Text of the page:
2003 issues of The Advocate
Anna Chasteen, the owner and operator of Carol Mary Apartments in downtown Phoenix agreed to pay $11,000 in June to settle a federal fair housing lawsuit. Chasteen will also submit to fair housing monitoring by the Arizona Fair Housing Center. The suit also named Ermil Chasteen and Willetta Investments, the corporate owner of the complex, as defendants.
Owner and agent cited safety concerns when refusing to rent to families with children
A group of homeowners from the town of Trent Woods, North Carolina will pay $7,000 to settle a lawsuit that it filed against the Town of Trent Woods and Carolina Choice, a group home operator. Carolina Choice countersued the homeowners alleging violations of the Fair Housing Act, North Carolina fair housing laws, and a North Carolina state law that recognizes the operation of group homes as residential use for zoning purposes.
A single mother from California won a $23,064 default judgment from a landlord who informed the woman that her children would not be able to play outside and subjected her to sexual comments and jokes during a tour of a rental house. The landlord made threats to countersue the plaintiff but never did.
The owners and managers of a California apartment complex have agreed to pay $85,000 to an African American family that was subjected to racial slurs and eviction. The settlement was reached after a March 25, 2003 mediation session.
Testing supported discrimination allegations
Paired tests by the Housing Rights Center supported the familys allegations. Unfortunately, the family had already been evicted.
The United States Supreme Court upheld an affirmative action policy at the University of Michigan Law School in a 5-4 decision on June 23, 2003. The law schools admission policy at issue in Grutter v. Bollinger used race as a factor to obtain a critical mass of minority students.
Low-income disabled residents of Chicago will have expanded housing choice as a result of a settlement agreement between Access Living of Chicago and the Chicago Housing Authority (CHA) along with The Habitat Company.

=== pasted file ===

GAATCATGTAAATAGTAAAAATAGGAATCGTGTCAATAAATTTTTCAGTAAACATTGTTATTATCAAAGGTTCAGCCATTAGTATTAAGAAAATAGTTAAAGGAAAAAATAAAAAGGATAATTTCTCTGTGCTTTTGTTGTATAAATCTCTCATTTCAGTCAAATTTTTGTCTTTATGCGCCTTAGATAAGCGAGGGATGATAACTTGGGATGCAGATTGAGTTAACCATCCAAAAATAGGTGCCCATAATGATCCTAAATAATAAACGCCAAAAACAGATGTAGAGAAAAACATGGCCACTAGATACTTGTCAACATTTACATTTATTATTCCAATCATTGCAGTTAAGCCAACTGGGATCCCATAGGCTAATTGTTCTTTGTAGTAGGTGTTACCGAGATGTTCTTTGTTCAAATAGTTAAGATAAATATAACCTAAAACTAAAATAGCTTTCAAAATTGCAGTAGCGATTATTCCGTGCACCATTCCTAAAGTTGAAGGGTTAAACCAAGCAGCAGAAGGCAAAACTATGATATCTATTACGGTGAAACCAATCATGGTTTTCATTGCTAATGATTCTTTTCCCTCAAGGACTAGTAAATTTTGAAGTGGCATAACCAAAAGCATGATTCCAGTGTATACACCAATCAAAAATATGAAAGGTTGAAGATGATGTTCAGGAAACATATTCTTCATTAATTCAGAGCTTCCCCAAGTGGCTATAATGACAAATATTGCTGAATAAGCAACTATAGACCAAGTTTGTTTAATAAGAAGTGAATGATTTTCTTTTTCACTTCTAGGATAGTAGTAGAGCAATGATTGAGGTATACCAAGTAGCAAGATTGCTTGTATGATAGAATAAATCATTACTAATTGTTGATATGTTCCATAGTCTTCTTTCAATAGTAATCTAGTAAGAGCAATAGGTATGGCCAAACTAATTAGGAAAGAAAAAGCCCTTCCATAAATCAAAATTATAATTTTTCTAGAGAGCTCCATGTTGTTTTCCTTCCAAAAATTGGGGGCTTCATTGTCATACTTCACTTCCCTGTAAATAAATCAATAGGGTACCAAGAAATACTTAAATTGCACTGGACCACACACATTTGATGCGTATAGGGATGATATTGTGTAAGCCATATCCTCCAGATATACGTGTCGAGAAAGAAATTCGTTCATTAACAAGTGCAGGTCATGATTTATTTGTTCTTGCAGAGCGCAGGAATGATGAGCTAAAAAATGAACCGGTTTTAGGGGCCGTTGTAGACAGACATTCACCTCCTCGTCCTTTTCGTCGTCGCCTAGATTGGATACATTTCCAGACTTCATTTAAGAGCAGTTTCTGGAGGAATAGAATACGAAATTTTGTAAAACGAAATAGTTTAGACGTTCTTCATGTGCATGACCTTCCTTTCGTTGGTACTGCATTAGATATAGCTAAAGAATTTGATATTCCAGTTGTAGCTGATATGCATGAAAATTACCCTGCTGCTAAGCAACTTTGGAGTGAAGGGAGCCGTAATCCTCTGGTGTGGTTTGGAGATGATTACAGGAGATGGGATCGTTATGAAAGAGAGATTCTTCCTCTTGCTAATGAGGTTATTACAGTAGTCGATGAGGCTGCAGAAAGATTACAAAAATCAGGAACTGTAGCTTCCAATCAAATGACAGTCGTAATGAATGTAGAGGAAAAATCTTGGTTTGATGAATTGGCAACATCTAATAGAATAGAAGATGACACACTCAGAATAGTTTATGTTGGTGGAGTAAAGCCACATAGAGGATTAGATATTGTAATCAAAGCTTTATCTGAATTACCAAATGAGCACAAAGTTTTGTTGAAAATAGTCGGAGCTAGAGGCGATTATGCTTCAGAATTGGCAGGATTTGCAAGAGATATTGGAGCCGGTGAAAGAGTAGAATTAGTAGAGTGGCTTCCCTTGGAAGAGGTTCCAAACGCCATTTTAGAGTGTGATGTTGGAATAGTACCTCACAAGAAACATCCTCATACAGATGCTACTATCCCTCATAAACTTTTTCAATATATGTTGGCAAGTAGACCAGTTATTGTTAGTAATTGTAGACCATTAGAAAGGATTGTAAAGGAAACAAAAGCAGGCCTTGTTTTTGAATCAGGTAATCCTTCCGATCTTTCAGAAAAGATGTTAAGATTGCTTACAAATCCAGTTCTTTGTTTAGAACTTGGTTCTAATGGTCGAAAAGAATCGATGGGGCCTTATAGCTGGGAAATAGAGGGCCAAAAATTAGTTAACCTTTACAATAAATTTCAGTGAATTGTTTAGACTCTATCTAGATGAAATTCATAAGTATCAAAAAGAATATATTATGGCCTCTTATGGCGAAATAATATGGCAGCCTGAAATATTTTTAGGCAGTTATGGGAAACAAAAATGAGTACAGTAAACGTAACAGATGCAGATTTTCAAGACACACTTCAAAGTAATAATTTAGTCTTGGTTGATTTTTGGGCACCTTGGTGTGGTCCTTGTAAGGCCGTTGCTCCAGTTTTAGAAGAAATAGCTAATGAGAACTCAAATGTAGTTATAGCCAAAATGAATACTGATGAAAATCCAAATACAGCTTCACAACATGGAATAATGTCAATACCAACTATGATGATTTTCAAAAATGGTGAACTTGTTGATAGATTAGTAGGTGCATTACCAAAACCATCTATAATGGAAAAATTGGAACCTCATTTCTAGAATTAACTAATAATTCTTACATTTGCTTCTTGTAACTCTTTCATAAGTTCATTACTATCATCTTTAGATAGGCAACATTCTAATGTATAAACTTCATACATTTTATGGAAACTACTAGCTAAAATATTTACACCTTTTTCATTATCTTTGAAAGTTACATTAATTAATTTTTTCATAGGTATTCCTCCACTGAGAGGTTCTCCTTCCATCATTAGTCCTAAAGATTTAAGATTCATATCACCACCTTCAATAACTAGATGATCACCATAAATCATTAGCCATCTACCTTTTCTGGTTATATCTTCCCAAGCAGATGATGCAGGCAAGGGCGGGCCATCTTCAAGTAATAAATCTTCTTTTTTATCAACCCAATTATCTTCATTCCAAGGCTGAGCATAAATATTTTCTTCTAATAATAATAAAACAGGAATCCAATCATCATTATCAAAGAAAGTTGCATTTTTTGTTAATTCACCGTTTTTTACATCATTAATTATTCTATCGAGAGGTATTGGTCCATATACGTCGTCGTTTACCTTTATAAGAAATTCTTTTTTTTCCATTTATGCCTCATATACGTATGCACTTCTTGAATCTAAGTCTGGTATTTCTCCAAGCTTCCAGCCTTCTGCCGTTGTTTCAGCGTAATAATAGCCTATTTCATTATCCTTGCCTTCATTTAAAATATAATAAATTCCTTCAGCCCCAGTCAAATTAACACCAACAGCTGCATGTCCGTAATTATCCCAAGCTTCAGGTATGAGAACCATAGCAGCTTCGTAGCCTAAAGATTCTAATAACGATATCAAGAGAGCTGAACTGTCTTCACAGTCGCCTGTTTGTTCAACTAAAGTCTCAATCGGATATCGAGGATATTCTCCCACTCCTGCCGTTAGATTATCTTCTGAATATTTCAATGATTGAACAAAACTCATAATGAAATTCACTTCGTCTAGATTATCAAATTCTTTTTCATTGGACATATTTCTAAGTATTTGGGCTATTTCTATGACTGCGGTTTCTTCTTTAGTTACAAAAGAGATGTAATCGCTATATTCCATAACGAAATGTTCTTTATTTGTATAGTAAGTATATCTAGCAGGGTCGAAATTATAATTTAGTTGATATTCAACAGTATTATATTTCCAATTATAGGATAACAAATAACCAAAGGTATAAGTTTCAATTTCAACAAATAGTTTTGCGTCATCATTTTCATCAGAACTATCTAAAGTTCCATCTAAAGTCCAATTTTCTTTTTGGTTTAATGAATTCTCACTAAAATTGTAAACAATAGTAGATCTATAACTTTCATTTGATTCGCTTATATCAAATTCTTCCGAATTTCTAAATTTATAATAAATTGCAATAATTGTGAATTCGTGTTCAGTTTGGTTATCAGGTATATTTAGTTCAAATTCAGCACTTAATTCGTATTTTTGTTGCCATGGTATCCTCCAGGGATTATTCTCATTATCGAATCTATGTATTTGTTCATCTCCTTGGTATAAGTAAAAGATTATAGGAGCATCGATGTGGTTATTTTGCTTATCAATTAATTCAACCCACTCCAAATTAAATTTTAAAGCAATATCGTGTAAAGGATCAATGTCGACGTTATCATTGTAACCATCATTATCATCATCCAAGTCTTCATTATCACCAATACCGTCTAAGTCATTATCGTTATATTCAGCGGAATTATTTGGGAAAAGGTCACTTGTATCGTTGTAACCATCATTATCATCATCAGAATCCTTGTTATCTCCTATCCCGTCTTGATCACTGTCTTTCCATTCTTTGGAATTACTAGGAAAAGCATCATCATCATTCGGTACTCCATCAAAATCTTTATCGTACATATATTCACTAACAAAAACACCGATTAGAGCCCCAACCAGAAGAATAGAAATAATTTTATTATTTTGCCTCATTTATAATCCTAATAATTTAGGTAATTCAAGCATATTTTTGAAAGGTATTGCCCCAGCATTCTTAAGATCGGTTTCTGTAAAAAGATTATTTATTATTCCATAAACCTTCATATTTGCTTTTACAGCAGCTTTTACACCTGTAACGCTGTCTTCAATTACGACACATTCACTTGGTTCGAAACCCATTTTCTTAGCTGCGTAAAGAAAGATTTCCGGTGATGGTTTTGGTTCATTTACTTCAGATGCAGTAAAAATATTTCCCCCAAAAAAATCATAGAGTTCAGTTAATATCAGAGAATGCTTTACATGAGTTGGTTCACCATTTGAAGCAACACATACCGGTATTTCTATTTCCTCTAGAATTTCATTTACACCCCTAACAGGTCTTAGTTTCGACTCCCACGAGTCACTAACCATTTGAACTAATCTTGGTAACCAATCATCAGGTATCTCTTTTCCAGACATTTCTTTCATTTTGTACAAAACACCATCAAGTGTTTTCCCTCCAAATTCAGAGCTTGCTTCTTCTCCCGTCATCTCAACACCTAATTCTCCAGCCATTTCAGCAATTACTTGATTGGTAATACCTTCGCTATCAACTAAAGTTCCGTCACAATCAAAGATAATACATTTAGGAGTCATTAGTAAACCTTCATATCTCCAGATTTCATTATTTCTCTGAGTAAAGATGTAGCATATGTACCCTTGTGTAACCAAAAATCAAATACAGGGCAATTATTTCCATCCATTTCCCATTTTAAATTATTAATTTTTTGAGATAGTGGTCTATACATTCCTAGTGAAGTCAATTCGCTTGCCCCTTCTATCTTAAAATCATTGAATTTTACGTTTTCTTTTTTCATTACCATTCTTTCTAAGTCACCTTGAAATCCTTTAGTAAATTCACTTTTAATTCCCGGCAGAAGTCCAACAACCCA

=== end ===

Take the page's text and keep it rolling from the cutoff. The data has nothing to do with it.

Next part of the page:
The Village of Vinita Terrace, Missouri and its marshal will pay $40,000 to settle claims of racial discrimination brought by the United States Department of Justice. The June settlement will be divided among an African American man, a woman who attempted to sell her home to him, and two real estate agents.
Calvin Vinson is an African American man. In 1998, he and his real estate agent, Fannie Simpson, looked at a home in Vinita Terrace that Vinson intended to purchase as an investment property. Simpson is also African American.
The United States Department of Justice and officials from the city of Pooler, Georgia agreed to settle a federal racial discrimination lawsuit for $425,000 in affordable housing credits and $25,000 in cash to an affordable housing developer.
The owners of Golden Gate Trailer Park in Greenbrae, California have paid a $70,000 settlement in a case involving discrimination against Latinos. In addition, the Defendants in the case will attend fair housing training, post all vacancies at a community organization serving Latinos, provide translation services for prospective Spanish-speaking tenants, and distribute a nondiscrimination policy to all employees.
In December 1999, a white former tenant of the park, filed a fair housing complaint with the U.S.
Edward Danner, a disabled man with mobility impairments, settled a complaint against the owners and managers of Chambers Bridge Residences in Brick, New Jersey for $3,000. Danner repeatedly requested a reserved parking space but was denied.
In February 2001, Danner made a verbal request for a reserved parking space closer to his unit. He told Chambers Bridge management about his disabilities and his reasons for needing a parking space closer to his home. He also provided documentation from his doctor regarding his disabilities.